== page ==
I end up guarding the best guy on the other team who is checking the ball, and in my mind I’m already saying “oh boy, here we go.” We’re at the top of the key and the guy checks me the ball. In this moment of getting passed the ball, I feel a smile come across my face. It was a smile I couldn’t hide because of all the giddiness and excitement I was feeling from actually getting to play again with guys who were semi-decent.
Over the last 9 months, this feeling made up for all the pain the few days following surgery, the helplessness during the first two weeks when my dad and friends helped me with the basics of life, and the rote stretching and strengthening every Sunday morning in my building’s small gym.
If I could bottle up that feeling of checking the ball and getting into a defensive stance, I would take that bottle and chug it every single day to re-live that euphoric experience. Perhaps it shows the influence basketball has on my life, or the satisfaction coming from working towards a goal, I knew that this would be a defining moment in my recovery process.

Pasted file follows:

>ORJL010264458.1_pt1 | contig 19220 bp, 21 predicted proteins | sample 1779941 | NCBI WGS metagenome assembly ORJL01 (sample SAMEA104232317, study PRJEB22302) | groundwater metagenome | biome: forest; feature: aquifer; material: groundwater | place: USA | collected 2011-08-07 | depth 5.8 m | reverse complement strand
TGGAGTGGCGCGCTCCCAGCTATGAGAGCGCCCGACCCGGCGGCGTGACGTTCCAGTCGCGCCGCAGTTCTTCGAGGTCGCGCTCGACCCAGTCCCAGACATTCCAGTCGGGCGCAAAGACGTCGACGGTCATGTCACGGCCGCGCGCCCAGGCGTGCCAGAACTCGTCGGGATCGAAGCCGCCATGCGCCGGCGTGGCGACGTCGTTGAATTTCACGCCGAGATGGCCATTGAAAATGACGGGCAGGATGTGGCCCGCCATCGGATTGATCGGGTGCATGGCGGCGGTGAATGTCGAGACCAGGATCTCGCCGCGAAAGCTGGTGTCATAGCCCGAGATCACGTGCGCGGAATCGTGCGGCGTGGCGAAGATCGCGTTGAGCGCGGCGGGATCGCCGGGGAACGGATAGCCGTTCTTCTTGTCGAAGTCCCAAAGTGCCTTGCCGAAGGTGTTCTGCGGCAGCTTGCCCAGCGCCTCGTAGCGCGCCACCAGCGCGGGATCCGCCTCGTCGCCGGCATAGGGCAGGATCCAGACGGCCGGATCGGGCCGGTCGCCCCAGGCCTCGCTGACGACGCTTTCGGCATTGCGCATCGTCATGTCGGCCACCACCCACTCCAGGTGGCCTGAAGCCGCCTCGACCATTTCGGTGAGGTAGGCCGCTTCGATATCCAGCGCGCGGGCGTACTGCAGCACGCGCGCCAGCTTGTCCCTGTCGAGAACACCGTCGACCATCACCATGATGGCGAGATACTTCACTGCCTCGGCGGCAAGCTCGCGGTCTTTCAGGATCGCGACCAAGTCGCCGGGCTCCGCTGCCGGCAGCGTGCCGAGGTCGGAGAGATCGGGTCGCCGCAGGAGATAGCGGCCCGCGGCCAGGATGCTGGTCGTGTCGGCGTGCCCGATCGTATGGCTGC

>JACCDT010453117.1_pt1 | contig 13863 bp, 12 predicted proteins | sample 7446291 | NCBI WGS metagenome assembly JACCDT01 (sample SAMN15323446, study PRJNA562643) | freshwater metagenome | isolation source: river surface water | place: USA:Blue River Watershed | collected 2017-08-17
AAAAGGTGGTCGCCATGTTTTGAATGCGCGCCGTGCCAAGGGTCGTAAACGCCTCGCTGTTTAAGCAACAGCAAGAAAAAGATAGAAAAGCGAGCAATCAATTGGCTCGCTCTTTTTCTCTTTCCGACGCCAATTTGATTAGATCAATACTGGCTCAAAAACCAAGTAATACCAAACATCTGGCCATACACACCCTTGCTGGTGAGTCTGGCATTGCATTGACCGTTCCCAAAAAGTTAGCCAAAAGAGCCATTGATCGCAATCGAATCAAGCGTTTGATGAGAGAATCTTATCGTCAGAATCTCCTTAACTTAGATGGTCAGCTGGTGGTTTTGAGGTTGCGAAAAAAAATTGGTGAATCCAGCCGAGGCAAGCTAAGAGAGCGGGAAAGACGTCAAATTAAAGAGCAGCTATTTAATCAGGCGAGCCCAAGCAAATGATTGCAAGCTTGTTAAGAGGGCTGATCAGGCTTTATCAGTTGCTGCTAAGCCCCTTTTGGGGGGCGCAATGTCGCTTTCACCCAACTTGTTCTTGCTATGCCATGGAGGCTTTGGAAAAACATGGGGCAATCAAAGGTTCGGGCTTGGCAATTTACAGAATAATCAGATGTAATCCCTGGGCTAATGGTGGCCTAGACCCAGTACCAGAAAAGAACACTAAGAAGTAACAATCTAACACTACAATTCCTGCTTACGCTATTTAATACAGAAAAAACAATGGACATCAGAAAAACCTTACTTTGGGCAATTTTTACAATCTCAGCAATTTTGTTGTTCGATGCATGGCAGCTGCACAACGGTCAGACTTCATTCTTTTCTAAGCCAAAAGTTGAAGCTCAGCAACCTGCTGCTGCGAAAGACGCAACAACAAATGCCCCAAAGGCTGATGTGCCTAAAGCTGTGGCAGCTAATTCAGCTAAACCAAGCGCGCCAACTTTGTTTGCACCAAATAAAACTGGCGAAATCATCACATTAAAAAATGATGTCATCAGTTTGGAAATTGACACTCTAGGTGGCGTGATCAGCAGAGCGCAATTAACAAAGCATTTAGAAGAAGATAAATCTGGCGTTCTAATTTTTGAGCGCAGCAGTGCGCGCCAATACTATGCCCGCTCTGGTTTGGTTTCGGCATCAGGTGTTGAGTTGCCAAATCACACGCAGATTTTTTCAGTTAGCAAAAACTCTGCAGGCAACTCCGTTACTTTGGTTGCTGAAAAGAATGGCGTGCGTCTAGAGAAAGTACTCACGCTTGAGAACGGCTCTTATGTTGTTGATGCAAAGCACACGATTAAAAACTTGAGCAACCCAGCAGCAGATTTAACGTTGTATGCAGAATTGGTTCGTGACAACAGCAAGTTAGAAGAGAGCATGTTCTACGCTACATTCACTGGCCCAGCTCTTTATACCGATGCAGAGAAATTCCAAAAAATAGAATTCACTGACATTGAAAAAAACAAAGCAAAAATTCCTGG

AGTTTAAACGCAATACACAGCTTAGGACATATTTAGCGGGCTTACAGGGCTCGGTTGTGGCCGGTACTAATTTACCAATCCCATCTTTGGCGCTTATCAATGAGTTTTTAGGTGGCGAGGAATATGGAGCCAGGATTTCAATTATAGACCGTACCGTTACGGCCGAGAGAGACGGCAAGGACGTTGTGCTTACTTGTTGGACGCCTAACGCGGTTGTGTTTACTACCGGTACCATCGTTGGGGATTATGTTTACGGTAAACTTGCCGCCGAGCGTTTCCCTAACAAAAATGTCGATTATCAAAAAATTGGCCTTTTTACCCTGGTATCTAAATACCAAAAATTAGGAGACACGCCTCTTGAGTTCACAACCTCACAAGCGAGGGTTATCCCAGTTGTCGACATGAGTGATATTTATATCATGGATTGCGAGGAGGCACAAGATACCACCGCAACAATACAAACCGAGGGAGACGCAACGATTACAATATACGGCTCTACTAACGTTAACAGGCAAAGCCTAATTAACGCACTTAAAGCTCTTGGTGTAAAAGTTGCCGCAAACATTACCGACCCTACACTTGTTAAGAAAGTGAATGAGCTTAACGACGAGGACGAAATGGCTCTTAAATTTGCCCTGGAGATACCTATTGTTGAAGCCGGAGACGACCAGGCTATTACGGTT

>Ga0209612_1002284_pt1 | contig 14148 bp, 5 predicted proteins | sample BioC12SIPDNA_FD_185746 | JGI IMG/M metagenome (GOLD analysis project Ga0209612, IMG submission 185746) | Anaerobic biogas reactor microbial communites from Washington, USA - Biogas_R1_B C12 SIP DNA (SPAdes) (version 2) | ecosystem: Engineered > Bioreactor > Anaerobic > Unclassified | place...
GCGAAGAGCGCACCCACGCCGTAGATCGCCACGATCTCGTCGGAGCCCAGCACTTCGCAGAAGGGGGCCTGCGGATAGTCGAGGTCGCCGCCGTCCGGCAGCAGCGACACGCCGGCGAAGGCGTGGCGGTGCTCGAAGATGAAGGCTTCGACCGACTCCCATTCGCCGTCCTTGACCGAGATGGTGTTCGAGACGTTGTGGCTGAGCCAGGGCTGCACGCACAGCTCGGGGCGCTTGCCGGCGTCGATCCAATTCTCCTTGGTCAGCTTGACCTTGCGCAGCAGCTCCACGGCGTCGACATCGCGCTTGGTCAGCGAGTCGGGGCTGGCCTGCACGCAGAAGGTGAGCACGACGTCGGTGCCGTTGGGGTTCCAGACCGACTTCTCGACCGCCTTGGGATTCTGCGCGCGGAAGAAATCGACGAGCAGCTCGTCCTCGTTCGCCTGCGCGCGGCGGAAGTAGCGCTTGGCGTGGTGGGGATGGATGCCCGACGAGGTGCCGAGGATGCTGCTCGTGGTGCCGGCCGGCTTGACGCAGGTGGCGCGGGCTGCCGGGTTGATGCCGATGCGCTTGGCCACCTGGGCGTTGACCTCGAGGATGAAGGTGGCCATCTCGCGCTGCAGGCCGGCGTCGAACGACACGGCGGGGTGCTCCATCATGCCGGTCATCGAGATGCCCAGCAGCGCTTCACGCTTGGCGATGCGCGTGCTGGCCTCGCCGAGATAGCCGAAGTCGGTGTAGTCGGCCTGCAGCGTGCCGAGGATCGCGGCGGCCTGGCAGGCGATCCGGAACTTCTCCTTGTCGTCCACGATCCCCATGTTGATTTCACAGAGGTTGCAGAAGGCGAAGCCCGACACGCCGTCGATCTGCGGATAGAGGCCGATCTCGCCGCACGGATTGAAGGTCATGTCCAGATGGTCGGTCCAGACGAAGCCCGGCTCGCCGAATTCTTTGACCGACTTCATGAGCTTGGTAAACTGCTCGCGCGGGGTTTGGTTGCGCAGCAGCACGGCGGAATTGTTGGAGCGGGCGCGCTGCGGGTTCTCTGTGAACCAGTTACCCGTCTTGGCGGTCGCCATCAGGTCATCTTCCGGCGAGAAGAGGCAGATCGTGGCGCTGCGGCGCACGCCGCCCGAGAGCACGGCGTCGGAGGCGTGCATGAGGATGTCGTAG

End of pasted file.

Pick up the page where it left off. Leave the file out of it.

From that point on, the instincts and training took over. As I ran up and down the court on offense, started shuffling on defense, and jumped with 50% to grab rebounds, an internal voice told me to not give 100% and still guard against injury. I knew it wasn’t worth re-injuring something or trying to get back to the level I was before. I still remember a few moves that as I was doing them, I affirmed to myself that I could still do certain things and “this felt like the old me.”
For instance, I caught the ball in the high post on one play, turned around to the defender and did a quick pump fake to get him in the air, and then dribbled into the lane for a light jump hook. On another play, I went around a screen on the baseline going towards the sideline, caught a pass, and hit a medium-range jumper. As I ran towards the screen and flared out, I remember feeling all the training of pivoting and change of direction coming to the surface, like this was the exact move I was supposed to do at this point in the game. After I sank the shot, a few of my teammates mumbled “nice shot” even though it was just a medium-range jumper on the baseline. That feeling of doing something good, and being recognized for it, is one of the reasons that keeps me going back to this game even though the play was short of extraordinary.